President Donald Trump may have some firing to do. But he shouldn’t fire Attorney General Jeff Sessions, special counsel Robert Mueller or Deputy Attorney General Rod Rosenstein. No, the president should fire or at least sharply curtail the role of Ty Cobb and all of the lawyers in and out of the White House who are working on Trump’s behalf regarding the Mueller investigation. It’s not that they have done a bad job; it’s just time for the president to cease any and all forms of voluntary cooperation with the investigation.
Mueller has gone beyond the fringes of his mandate of investigating so-called collusion between the Trump campaign and Russia (remember that?) to pursuing matters that are tangential, and now he has entered the realm of the trivial. The president should not indulge the trivial.
Regardless of whether it is under the auspices of Mueller’s investigation — we don’t know all the information that Mueller and the U.S. Attorney’s Office for the Southern District of New York have — the raid on Trump’s personal lawyer and the pursuit of Michael Cohen’s dealings with women who claim to have had affairs with Trump certainly started with the special counsel. At his instigation, the quest to prove collusion with Russia now includes an urgent investigation of a lawyer’s role in paying for silence on alleged affairs conducted more than a decade ago. I say urgent because evidently that matter warranted FBI raids on three locations to scoop up the relevant evidence. Interesting how the FBI prioritizes its activities these days. I can’t imagine that there isn’t something more important and useful for the FBI to pursue. Certainly, the raid on Trump’s lawyer should rule out any prospect of the president granting Mueller an interview. If this is what the investigation has become, Trump should not voluntarily cooperate in any way. Period. Understandably, Trump is angry. But he should leave the investigation alone. Let Mueller’s probe or probes run their course and produce whatever reports will be produced. Only then should Trump take appropriate action.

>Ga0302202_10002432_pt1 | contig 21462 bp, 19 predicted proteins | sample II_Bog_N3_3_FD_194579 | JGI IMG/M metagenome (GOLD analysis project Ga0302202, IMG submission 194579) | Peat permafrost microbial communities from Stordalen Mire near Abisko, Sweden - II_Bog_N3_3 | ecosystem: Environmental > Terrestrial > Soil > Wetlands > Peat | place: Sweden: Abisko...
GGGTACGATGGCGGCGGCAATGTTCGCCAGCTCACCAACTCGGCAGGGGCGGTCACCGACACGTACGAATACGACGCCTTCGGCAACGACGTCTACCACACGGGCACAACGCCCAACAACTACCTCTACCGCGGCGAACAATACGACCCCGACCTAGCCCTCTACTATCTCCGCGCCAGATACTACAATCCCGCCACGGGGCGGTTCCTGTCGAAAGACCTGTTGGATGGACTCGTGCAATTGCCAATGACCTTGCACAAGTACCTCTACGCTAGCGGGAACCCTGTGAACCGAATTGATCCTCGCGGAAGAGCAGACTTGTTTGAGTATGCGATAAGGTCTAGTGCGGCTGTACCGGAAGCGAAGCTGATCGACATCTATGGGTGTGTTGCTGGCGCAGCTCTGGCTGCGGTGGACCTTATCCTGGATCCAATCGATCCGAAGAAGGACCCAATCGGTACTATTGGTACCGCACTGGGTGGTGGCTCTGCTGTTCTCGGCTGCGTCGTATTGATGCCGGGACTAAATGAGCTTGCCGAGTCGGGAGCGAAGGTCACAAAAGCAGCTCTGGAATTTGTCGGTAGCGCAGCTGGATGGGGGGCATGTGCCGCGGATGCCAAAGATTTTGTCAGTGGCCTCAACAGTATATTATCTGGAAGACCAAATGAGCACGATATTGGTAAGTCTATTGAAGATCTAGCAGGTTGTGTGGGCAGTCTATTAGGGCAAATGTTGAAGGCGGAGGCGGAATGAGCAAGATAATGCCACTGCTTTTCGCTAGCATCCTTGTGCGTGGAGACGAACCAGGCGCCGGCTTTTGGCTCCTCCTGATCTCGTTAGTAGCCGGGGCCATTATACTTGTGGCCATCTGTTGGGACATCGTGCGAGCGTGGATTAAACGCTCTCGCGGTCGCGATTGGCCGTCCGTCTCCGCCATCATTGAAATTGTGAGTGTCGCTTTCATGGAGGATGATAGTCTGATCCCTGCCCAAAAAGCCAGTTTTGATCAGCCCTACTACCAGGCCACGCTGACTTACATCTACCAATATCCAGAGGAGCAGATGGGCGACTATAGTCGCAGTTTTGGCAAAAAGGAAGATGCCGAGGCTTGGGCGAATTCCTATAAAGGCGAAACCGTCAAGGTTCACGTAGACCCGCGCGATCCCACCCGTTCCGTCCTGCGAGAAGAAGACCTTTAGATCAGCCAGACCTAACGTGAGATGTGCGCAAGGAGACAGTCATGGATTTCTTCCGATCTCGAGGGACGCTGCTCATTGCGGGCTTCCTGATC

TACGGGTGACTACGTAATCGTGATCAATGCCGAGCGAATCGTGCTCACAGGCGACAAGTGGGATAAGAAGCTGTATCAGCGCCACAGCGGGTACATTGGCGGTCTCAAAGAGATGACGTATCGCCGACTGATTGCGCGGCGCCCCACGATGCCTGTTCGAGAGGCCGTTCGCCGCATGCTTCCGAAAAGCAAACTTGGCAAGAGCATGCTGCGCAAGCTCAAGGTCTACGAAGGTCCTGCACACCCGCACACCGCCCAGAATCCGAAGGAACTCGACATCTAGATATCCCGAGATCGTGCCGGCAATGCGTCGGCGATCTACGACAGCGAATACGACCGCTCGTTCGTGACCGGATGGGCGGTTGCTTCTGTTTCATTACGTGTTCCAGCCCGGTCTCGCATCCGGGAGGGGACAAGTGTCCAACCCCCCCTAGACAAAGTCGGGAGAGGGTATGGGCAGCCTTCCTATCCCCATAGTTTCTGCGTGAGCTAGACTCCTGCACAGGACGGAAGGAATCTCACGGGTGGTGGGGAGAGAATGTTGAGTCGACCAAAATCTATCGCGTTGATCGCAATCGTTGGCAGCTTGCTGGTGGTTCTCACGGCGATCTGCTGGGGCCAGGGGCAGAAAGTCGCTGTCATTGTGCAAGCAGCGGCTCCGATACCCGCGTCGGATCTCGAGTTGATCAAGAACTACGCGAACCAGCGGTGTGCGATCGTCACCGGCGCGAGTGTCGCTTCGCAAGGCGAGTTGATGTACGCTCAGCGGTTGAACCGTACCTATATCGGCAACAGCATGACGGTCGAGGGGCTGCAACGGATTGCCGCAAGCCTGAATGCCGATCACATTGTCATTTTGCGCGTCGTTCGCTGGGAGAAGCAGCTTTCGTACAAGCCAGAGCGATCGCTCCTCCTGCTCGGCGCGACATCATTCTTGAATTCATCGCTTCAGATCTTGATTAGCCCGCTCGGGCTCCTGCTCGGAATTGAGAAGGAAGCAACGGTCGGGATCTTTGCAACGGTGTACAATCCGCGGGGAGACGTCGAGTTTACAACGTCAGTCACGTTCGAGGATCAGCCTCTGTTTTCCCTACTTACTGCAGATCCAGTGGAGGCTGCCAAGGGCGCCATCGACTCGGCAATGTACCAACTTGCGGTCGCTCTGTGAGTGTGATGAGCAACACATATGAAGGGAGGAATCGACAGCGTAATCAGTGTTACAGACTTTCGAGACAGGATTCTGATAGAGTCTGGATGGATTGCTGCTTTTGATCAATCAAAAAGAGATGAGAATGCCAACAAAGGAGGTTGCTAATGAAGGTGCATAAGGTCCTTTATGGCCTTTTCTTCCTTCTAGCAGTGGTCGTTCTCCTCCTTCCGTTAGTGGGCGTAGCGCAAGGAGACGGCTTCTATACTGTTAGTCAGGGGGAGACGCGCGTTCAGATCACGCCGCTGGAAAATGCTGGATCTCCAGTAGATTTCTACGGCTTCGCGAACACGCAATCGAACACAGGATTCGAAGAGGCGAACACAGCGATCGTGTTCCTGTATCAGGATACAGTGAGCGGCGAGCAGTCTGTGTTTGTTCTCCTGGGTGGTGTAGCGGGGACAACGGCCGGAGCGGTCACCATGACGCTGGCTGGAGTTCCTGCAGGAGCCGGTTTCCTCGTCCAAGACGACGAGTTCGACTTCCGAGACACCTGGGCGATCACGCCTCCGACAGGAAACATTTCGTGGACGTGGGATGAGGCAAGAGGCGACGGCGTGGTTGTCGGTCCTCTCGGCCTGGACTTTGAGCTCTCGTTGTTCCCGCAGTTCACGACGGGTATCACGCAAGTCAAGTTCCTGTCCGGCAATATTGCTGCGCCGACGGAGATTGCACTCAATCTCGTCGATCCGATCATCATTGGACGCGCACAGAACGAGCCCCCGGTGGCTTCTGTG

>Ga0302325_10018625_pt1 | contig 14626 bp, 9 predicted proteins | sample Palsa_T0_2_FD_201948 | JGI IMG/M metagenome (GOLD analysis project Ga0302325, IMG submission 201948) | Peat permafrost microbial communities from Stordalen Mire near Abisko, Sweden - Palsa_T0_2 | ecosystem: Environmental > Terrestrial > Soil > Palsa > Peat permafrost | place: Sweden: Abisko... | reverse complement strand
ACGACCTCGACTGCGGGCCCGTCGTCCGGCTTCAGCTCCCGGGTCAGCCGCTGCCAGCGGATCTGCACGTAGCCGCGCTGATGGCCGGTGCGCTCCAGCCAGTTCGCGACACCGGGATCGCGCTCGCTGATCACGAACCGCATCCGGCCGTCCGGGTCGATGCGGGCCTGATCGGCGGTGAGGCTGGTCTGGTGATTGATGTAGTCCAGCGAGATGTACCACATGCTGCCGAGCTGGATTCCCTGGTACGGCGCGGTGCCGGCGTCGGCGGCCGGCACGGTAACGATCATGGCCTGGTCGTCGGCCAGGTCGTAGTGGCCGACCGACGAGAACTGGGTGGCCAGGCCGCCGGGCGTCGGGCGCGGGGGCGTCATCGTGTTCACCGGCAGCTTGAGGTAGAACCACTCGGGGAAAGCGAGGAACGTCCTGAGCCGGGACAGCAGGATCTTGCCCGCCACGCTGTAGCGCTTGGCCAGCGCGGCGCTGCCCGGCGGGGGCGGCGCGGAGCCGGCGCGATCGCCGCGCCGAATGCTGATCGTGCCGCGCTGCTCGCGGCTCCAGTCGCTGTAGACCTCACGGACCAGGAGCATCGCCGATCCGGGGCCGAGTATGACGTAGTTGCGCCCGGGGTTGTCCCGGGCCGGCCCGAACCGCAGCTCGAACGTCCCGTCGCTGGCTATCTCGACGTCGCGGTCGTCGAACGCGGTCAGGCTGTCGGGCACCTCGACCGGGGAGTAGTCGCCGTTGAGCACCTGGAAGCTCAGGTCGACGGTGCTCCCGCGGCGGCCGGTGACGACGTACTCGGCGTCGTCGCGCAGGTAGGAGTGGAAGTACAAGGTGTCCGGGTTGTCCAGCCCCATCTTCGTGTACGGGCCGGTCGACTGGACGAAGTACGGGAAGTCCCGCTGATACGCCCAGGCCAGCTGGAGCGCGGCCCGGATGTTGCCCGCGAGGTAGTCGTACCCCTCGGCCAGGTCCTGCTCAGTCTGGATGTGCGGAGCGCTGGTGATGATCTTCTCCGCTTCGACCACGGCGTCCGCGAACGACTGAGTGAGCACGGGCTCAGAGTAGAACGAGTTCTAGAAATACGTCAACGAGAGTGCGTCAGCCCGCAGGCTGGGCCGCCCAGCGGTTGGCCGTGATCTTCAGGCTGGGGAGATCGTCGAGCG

Starting with the president, the White House should quit talking about Mueller. Voluntarily cooperating with his investigations should no longer be automatic. Every witness associated with the probe should begin taking the Fifth Amendment. No one should feel compelled to fuel the wandering probe and the obvious desperate quest to get Trump. Enough is enough. The investigation has ceased to be serious. And don’t even get me started over the difference in the FBI’s quest to coddle and clear Hillary Clinton vs. the treatment Trump has received.
For Republicans in Congress, not cooperating means shrugging off Mueller’s probe and moving on with their business. The GOP should plan re-election campaigns ignoring the uncertainty of Mueller’s investigation. The Democrats and their media allies are going to keep talking about Mueller anyway, so why give them more ammunition?
Perhaps ironically, Trump should learn from Bill Clinton’s experience. Clinton thought his dalliances with a White House intern and women everywhere were inconsequential. He thought that he could lie about his past, that Hillary Clinton would continue to defend and enable him and that he was more clever than any prosecutor. He almost pulled it off. But he ended up in an interview with Ken Starr’s team, and it made a big difference. I’m sure that if he had it to do over again, Clinton and his team would have cooperated a lot less than they did.
Mueller may still be the good man and honest professional that I thought he was, but it is time to draw the line. He needs to say what the results of his investigation have produced, Trump needs to stop taking the bait and obsessing over Mueller, and the president’s team needs to clam up.
Ed Rogers is a contributor to the PostPartisan blog, a political consultant and a veteran of the Ronald Reagan and George H.W. Bush White Houses and several national campaigns.
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